Published On: Thu, Apr 23rd, 2015

Yemeni refugees fleeing Saudi air strikes find peace but little else in Somaliland

yemn refugees in somaliland

Yemeni refugees in Somalialand. Two women waiting to be transported to Hargeisa at a compound in Berbera where they spent the night after arriving from Yemen. Photograph: Johnny Magdaleno for the Guardian

Hargeisa(ANN) ‘It is driving people crazy,’ says one of hundreds arriving across the Gulf of Aden in Berbera. ‘The air raids are destroying more houses than the fighting’

It was just after midnight when the livestock ship carrying nearly 200 people fleeing Yemen’s civil war docked at the port in the Somaliland city of Berbera.

As aid workers set up registration tables in the light of Red Crescent ambulance headlights, the migrants slowly filed on to land across a plank the size of a door. Families sat in circles on the gravel, attending to crying children or staring blankly at the stacks of cargo containers surrounding them. They looked dazed and exhausted, but they were happy to be alive.

This was the fourth – and most crowded – shipload of refugees fleeing Yemen to reach Berbera since late March, when a Saudi Arabia-led coalition began a bombing campaign against Shia Houthi rebels who forced President Abd Rabbuh Mansur Hadi into exile.
It is an exodus that seems unlikely to end any time soon, despite Saudi Arabia’s announcement on Tuesday night that it had ended its bombing campaign. Saudi warplanes launched new air strikes against rebel positions in Aden and Taez on Wednesday and aid workers have warned that the humanitarian situation in Yemen remains “catastrophic” after months of fighting.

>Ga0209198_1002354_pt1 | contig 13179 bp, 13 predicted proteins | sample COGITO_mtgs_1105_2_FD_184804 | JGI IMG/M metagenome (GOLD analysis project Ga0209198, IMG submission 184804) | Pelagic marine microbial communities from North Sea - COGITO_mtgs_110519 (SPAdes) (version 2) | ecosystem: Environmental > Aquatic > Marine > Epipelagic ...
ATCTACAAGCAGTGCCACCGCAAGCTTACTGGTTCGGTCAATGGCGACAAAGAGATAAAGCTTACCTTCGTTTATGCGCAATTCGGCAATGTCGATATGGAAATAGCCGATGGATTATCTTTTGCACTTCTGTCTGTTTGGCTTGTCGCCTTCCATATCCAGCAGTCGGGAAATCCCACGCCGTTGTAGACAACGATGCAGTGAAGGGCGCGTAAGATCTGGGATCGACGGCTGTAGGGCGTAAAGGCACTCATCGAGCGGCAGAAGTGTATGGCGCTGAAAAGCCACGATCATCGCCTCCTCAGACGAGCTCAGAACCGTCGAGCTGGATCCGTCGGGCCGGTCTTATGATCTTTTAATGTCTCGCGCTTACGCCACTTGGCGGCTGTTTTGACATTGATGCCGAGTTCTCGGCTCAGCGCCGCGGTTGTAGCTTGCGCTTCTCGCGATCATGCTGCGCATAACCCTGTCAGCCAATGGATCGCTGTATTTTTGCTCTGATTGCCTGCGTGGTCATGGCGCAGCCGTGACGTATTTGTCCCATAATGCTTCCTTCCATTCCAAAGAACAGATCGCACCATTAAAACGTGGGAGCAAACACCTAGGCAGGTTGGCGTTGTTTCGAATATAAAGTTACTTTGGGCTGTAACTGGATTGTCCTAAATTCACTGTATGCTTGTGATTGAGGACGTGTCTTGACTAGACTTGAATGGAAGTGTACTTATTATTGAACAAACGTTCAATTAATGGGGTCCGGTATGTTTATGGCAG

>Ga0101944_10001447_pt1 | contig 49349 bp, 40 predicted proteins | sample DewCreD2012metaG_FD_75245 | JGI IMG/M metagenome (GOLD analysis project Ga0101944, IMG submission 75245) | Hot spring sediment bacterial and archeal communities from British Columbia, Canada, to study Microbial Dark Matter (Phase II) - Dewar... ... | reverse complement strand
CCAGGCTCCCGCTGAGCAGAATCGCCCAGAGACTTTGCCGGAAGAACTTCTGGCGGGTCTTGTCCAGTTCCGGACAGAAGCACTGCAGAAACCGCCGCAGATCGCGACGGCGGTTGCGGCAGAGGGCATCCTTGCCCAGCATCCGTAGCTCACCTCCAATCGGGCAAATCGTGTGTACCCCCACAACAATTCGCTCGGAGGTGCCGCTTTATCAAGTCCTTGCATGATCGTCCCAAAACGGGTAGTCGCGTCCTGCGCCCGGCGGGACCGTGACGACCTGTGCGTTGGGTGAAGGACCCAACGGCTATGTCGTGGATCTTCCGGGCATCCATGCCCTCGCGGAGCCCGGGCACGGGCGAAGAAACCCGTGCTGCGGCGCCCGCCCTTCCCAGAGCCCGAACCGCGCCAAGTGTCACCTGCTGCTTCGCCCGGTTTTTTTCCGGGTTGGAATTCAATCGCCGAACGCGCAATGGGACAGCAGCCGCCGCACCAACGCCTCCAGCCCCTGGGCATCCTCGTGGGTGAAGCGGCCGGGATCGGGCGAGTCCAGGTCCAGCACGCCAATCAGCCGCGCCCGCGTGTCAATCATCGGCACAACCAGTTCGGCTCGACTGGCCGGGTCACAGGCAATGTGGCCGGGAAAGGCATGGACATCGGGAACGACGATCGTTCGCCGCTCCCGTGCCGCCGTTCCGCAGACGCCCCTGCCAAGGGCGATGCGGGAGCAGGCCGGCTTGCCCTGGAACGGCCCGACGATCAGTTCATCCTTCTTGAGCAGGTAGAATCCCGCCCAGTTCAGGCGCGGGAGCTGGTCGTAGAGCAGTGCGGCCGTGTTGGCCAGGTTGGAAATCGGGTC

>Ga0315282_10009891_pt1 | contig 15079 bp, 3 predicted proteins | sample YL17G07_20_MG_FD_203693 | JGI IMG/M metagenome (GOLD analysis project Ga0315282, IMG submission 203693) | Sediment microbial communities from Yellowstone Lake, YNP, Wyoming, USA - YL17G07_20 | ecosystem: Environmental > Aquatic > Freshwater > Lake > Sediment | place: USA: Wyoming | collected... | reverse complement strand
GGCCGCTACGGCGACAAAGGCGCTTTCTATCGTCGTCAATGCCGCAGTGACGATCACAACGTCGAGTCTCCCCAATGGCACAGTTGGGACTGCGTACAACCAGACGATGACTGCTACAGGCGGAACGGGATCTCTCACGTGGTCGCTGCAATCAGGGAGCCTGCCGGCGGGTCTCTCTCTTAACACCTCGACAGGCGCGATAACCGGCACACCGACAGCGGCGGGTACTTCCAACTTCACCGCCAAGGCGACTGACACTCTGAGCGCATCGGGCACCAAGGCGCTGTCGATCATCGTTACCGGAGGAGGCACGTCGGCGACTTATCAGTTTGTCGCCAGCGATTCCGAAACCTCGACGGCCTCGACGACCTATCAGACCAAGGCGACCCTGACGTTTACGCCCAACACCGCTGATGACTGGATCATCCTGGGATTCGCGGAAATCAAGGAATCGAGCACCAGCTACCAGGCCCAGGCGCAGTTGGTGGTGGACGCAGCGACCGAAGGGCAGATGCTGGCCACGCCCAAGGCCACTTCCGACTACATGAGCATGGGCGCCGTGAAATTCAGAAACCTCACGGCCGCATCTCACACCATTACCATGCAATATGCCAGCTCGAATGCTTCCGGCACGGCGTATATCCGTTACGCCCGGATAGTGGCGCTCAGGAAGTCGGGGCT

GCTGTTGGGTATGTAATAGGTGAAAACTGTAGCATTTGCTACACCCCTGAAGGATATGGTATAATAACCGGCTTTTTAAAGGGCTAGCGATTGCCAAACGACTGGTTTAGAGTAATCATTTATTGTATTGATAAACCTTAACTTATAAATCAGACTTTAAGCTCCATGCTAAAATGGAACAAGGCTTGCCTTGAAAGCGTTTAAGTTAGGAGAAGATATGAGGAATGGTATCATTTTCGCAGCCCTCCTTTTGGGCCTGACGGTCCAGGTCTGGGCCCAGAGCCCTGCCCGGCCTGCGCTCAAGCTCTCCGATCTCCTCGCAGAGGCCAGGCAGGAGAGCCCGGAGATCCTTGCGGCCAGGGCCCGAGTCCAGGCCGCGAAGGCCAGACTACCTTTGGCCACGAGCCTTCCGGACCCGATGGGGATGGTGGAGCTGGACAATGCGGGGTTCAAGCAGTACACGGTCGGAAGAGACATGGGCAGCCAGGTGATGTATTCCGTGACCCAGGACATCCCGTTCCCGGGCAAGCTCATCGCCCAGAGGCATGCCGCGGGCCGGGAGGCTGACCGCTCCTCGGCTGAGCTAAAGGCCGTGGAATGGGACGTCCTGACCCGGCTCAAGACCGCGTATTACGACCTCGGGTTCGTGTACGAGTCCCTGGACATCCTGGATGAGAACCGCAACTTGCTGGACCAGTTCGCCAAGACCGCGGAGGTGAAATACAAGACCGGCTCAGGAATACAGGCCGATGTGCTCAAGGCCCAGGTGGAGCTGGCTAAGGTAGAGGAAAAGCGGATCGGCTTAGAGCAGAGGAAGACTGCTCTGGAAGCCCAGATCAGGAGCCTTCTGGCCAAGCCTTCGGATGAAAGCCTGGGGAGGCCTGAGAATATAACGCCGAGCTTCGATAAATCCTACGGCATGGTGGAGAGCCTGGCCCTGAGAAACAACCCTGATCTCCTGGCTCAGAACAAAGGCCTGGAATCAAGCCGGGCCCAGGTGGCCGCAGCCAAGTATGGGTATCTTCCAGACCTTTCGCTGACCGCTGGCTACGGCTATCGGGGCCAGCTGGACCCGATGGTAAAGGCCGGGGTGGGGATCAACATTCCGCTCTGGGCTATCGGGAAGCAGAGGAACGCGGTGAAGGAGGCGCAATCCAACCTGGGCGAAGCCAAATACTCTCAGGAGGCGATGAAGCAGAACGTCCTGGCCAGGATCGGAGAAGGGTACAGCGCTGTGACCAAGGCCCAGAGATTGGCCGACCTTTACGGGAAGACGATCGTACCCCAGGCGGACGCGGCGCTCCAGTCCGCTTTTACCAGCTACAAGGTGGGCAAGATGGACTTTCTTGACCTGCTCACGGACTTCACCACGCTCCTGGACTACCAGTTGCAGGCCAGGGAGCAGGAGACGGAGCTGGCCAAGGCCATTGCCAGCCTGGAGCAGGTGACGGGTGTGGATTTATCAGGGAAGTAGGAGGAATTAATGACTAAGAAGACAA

International airports such as the one in Sana’a have been demolished, and fleeing overland is risky as al-Qaida in the Arabian Peninsula continues to control swaths of territory in the east.

So far more than 2,000 people have made the journey across the Gulf of Aden to the coast of Somaliland, and the UN refugee agency, UNHCR, expects that over the next six months as many as 100,000 more will follow.

“The reason people are coming here is because of the planes,” said Mohammed, 21, one of the boat’s passengers. “It is driving people crazy. The air raids are destroying more houses than the fighting.”

Another man pulled out his mobile phone and showed pictures of the destruction. One showed the body of a man lying on the street – charred beyond recognition except for its leg, which was just a stretch of clean white bone.
The current flow of refugees reverses an earlier migration across the Gulf of Aden which began in the late 1980s when civil war forced hundreds of thousands to flee Somalia. Reed more


Source: The

Araweelo News Network
Somaliland Office
Twitter: Arraale M Jama @Araweelonews.

About the Author

- #Arraale Mohamoud Jama is a freelance journalist and human rights activist with more than 20 years of experience as a professional journalist and human rights activist, as well as a writer and investigative journalist on a wide range of topics related to social issues, human rights, politics and security, economics, democracy, and good governance. He has written extensively on regional and international events, and has worked Somaliland newspapers, and Human rights organization. In 2008, he created the website #Araweelo #News #Network, and is based in Somaliland and is currently managing it; #Arraale is a specialist in investigating and reporting on human rights, democracy, security, and good governance issues. Contact: Send an SMS or MMS to + 252 63 442 5380 + 252 63 442 5380 /

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